16 minutes ago, hkmaly said:

Ok. I recommend moment of surprise. Or more training.

One of each, please. :danshiftyeyes:

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2 hours ago, The Old Hack said:

Also, if she is going to appear in her Box little girl form, it will be that much harder to want to hurt her. It is so unfair. You feel like such a heel if you try to make yourself hit something that looks like a cute little girl. O.O

I though women are more resistant to this. Although it's questionable if that would apply to Ellen ...

2 hours ago, The Old Hack said:

No, if there is any conflict here to really worry about, it is Magus. He wants revenge much more badly and I am not sure he will be easily satisfied.

Yes. Also, he has more experience with her shapeshifting. AND possibly specific training for not being influenced by shapeshifters looking cute, if dragons can shapeshift OR are not only creature he is trained to fight with ...

2 hours ago, The Old Hack said:

I think it is because at that state the brain's neurons are so young that they still have no experience in forming memories. The brain needs practice at everything. And gets better at retaining things the more use it sees.

Ok this is safe to speculate about as neurosurgeons don't know either :)

That would be one part. Other part would be that the brain at that point is not much experienced in forming EMOTIONS, and the emotion stored as part of memory is more important than any emotion you may feel when replaying that memory.

 

 

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4 hours ago, hkmaly said:

Ok this is safe to speculate about as neurosurgeons don't know either :)

I read an amazing news story in the Washington Post about a device that can interprete brain waves so precisely that it will allow a paralysed person to direct a robot arm so that they can use it to pour coffee for themselves and drink it. They still experience spillage but that might be due to needing more practice rather than because of design flaws in the arm. I wonder if this is a case of technology where the designers are like, "We know bugger all about how this actually works, but it works so I guess we just have to keep working at the math to prove it."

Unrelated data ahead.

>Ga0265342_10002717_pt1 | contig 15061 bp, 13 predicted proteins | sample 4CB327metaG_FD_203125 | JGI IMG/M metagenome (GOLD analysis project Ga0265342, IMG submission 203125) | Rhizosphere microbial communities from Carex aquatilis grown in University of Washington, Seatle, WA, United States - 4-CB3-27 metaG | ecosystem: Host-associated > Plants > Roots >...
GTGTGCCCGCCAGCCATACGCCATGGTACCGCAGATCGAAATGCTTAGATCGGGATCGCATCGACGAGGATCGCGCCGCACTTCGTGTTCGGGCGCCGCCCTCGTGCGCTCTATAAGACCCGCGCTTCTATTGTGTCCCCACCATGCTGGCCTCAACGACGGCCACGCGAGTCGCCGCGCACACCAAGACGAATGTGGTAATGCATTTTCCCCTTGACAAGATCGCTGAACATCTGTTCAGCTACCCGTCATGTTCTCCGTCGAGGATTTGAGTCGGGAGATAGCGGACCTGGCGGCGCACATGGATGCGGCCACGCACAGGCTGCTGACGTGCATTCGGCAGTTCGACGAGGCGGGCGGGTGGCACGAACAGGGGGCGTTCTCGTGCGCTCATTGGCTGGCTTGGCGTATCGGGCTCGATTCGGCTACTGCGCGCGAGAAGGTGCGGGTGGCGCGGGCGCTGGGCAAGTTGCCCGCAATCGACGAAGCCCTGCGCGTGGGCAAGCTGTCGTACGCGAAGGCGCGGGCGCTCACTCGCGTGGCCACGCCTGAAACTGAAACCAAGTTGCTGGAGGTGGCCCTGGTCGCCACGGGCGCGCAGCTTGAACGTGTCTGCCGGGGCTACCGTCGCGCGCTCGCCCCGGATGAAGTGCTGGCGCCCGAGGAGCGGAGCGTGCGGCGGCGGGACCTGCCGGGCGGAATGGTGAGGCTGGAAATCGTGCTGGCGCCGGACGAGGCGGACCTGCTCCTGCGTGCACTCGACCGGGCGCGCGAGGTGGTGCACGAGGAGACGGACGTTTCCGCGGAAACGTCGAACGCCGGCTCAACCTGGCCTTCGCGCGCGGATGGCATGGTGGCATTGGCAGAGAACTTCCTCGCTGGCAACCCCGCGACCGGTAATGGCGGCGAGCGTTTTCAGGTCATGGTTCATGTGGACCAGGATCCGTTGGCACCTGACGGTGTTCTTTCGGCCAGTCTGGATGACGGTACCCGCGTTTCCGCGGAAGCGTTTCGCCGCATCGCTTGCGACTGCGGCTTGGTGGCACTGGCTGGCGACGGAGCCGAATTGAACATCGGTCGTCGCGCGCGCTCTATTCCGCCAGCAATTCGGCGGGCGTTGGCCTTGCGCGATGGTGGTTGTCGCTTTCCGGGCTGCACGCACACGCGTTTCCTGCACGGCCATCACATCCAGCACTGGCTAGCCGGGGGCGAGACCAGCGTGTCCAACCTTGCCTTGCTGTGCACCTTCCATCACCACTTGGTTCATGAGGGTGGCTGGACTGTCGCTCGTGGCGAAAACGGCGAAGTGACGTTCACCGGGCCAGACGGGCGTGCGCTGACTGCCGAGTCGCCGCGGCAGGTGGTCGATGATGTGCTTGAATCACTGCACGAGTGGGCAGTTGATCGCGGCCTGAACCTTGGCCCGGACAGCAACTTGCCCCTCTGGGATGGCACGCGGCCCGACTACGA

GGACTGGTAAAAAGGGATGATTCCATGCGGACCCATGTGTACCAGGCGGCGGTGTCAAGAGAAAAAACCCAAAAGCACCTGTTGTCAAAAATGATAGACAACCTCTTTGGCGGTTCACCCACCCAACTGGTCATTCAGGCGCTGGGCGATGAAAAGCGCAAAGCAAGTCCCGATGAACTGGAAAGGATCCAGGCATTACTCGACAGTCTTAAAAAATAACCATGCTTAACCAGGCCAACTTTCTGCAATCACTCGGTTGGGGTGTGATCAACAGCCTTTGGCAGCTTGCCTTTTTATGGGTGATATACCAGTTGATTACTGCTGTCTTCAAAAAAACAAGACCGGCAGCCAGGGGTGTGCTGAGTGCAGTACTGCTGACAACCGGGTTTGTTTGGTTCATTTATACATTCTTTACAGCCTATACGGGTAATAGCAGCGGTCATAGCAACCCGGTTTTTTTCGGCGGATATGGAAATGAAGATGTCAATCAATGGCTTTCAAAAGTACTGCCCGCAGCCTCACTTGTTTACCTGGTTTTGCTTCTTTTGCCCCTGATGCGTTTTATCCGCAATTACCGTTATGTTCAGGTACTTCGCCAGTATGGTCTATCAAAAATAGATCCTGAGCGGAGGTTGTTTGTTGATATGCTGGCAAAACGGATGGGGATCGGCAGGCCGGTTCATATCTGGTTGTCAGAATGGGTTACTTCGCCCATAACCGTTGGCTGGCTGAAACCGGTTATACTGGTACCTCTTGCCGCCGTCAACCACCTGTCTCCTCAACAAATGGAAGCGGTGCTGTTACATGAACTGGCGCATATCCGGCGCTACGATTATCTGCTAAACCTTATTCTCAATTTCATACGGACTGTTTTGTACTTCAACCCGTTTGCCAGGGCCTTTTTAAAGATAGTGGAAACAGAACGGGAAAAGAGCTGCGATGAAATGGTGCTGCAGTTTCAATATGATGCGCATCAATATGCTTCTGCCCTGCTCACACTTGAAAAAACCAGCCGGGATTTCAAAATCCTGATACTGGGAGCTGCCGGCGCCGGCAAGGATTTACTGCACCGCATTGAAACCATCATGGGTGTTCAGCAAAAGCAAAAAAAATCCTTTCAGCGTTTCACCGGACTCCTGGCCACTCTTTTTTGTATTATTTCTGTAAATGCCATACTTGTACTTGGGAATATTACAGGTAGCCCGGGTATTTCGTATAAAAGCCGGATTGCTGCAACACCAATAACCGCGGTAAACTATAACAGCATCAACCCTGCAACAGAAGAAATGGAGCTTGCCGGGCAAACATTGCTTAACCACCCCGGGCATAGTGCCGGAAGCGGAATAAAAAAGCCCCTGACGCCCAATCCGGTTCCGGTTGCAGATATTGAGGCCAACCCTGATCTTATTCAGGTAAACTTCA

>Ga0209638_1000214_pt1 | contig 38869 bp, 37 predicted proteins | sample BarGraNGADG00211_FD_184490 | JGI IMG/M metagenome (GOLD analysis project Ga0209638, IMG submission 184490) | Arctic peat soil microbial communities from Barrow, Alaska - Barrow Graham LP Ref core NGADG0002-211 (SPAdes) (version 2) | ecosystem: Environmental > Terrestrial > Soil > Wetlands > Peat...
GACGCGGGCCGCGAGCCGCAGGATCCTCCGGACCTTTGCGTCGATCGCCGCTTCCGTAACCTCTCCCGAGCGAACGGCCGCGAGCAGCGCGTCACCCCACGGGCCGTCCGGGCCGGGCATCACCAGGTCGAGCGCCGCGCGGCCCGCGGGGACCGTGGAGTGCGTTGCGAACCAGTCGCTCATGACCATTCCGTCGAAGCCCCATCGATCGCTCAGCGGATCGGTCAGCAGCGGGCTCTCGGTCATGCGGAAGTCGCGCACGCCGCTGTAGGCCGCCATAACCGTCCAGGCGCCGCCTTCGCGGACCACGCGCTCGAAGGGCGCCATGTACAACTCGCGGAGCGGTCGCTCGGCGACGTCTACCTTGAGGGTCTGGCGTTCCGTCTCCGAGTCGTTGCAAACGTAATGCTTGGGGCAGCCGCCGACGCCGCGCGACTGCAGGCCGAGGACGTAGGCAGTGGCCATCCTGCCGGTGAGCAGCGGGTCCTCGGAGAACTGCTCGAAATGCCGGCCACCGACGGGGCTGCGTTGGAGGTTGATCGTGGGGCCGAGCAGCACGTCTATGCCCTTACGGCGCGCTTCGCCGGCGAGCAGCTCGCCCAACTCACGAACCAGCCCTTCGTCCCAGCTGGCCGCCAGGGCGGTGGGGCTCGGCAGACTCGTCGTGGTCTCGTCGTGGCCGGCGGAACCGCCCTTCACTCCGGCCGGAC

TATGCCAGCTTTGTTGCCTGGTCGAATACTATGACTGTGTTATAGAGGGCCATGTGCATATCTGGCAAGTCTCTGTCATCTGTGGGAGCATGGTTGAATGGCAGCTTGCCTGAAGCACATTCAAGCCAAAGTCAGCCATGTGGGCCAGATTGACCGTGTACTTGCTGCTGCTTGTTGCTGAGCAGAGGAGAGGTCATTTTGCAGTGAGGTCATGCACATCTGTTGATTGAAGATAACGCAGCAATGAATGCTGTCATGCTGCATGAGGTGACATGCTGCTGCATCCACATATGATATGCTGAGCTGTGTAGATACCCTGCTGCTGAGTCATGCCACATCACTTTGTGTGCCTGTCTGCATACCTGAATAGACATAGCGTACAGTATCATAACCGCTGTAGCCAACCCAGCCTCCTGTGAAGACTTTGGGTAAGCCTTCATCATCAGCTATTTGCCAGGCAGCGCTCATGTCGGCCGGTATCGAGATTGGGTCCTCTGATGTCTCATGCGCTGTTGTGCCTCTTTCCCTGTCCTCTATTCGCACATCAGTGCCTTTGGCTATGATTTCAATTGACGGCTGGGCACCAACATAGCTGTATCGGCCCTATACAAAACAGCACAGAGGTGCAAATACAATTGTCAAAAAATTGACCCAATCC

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37 minutes ago, The Old Hack said:
4 hours ago, hkmaly said:

Ok this is safe to speculate about as neurosurgeons don't know either :)

I read an amazing news story in the Washington Post about a device that can interprete brain waves so precisely that it will allow a paralysed person to direct a robot arm so that they can use it to pour coffee for themselves and drink it. They still experience spillage but that might be due to needing more practice rather than because of design flaws in the arm. I wonder if this is a case of technology where the designers are like, "We know bugger all about how this actually works, but it works so I guess we just have to keep working at the math to prove it."

Controlling muscles is EASY compared to stuff like memories and emotions. (Complex emotions ; basic stuff like being happy or sad can be measured chemically.)

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24 minutes ago, hkmaly said:

Controlling muscles is EASY compared to stuff like memories and emotions. (Complex emotions ; basic stuff like being happy or sad can be measured chemically.)

Well... just remember that 'compared to.' I am not sure it is actually easy per se. :icon_eek:

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2 hours ago, The Old Hack said:
3 hours ago, hkmaly said:

Controlling muscles is EASY compared to stuff like memories and emotions. (Complex emotions ; basic stuff like being happy or sad can be measured chemically.)

Well... just remember that 'compared to.' I am not sure it is actually easy per se. :icon_eek:

Yes :) Especially if you, for some reason, don't want to just put few dozens metal electrodes through testing subject skull. :)

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On 5/17/2018 at 9:33 PM, Stature said:

You are Ellen, dummy. And a box would go VWM.

Yeah! I want color!

I seem to recall that the official rendition of the sound is "VWORP", due to the handbrake being left on . . .

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2 hours ago, hkmaly said:

Yes :) Especially if you, for some reason, don't want to just put few dozens metal electrodes through testing subject skull. :)

Of course, some people don't consider that to be all that much of a problem. :icon_eek:

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14 hours ago, The Old Hack said:
16 hours ago, hkmaly said:

Yes :) Especially if you, for some reason, don't want to just put few dozens metal electrodes through testing subject skull. :)

Of course, some people don't consider that to be all that much of a problem. :icon_eek:

Some people and most non-people. I mean, wasn't it the castle's idea to drill the holes?

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3 hours ago, hkmaly said:

Some people and most non-people. I mean, wasn't it the castle's idea to drill the holes?

Well... sort of. The Heterodyne who first got the idea of making the Castle sentient (Faustus Heterodyne, I think) also shared his charming personality with it. I am not sure but I think the connecting apparatus was his design.